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TAL added to mentally ill insured’s stress: RC

In a year in which TAL has tried to position itself as an industry leader on mental health, the Royal Commission has heard that its treatment of an insured not only denied the mentally ill customer assistance at various points of her claim, but also actively contributed to her stress.

Senior Counsel assisting the Commission, Rowena Orr QC, outlined extensive evidence showing that TAL’s treatment of the insured was littered with mistakes and “deeply problematic behaviour” that included “misleading the insured, misleading FOS [Financial Ombudsman Service], and authorising conduct that involved very troubling breaches of the insured’s privacy”.

Over many months, TAL failed to provide the insured with monthly statements or to pay benefits in a timely manner, both of which the customer had to follow up with the firm herself. On at least four occasions, the insured received letters from TAL suggesting that she was required to pay premiums despite being on claim. One such letter was as recently as May this year. The insured was also told that her policy had lapsed because she hadn’t paid premiums.

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When asked to explain these issues by Orr, TAL general manager, claims, Linda Van Eeden, put them down to “administrative errors”.

The insured was also told that in September of this year her policy would be reviewed, which Van Eeden said was “standard practice”.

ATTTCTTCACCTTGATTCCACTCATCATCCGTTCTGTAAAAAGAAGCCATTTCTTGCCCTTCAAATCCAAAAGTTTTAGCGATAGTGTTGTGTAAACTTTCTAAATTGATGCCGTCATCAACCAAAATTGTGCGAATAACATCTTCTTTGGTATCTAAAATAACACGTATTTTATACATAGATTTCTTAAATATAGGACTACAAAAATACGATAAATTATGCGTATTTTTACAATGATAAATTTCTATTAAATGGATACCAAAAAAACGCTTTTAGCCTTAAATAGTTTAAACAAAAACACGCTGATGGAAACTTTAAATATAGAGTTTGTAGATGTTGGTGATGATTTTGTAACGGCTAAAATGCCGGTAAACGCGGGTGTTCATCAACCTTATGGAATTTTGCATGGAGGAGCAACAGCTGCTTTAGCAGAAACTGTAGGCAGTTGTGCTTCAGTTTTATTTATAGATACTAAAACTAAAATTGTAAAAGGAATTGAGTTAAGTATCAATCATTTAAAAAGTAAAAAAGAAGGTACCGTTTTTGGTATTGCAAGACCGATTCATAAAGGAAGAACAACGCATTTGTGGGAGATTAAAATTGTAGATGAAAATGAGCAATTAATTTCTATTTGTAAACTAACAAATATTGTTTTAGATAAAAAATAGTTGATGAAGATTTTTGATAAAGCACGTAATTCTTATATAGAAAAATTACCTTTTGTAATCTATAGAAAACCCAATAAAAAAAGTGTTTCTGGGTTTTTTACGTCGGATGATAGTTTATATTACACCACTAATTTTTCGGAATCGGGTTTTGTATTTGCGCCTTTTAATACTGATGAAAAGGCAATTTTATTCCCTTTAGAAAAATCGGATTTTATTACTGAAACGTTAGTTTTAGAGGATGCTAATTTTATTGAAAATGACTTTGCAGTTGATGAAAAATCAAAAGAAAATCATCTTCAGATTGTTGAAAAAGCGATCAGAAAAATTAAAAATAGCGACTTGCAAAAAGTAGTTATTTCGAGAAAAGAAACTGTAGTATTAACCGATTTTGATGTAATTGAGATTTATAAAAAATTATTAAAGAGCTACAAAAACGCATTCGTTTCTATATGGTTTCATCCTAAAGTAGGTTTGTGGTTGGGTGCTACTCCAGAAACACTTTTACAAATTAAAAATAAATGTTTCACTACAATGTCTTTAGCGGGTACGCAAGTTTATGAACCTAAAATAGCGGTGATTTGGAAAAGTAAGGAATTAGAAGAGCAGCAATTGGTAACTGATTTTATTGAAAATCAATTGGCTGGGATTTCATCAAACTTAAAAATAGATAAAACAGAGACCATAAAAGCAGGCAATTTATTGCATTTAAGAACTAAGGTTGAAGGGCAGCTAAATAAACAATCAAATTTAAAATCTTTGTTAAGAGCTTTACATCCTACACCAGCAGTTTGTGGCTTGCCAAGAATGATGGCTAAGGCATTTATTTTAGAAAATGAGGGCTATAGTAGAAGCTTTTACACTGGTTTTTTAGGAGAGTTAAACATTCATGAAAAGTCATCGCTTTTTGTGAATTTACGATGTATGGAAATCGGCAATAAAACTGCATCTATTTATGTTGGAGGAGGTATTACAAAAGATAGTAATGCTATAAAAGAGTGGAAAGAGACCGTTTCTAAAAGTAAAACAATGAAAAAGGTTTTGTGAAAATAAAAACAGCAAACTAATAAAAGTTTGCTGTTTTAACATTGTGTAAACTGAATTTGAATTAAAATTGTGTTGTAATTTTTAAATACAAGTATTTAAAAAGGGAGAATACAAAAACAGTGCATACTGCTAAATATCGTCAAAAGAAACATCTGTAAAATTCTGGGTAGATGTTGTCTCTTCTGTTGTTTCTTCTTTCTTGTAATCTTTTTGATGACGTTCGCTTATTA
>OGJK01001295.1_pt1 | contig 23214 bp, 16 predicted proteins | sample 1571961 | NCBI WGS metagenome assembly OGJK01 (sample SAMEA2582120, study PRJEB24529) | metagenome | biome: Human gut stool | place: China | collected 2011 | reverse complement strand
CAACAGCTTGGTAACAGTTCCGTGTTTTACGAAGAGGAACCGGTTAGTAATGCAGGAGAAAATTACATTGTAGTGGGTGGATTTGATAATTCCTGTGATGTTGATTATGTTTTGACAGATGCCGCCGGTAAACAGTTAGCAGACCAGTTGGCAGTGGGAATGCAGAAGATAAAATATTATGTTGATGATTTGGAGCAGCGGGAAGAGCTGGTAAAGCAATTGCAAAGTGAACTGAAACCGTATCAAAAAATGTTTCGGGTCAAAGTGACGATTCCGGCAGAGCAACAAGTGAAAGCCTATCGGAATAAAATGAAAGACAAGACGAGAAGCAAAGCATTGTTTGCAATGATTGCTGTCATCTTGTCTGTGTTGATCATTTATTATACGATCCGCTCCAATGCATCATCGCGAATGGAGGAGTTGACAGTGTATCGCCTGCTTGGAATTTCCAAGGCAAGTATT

Orr characterised TAL’s behaviour as a “deeply troubling response to a legitimate mental health claim”, suggesting that the “approach taken by TAL was to avoid paying out the claim rather than to assist the insured”.

Appearing on behalf of the insurer, Van Eeden, accepted that in this instance, that was true.

When questioned by Orr on whether TAL’s behaviour had in fact exacerbated the insured’s mental health condition, Van Eeden declined to comment, building on a trend throughout the hearing of the general manager being unable to provide answers to the Commission.

“Do you accept that TAL’s treatment of the insured over the past eight years caused her [the insured’s] considerable distress and has significantly exacerbated her mental health condition?” Orr asked.

“I can agree to us causing her stress but cannot comment on the exacerbation of her condition as there could be many other factors as well,” Van Eeden said.

Orr then asked whether the matters discussed before the Commission were likely to have exacerbated the insured’s mental health condition, to which Van Eeden again acknowledged “a lot of stress” had been caused by TAL but that she could not comment.

When Orr queried, in light of the above evidence, if Van Eeden was aware that holders of Australian Financial Services Licences (as TAL is) had an obligation to do all things necessary to ensure that the services covered by the licence are provided efficiently, honestly and fairly, Van Eeden said she was.




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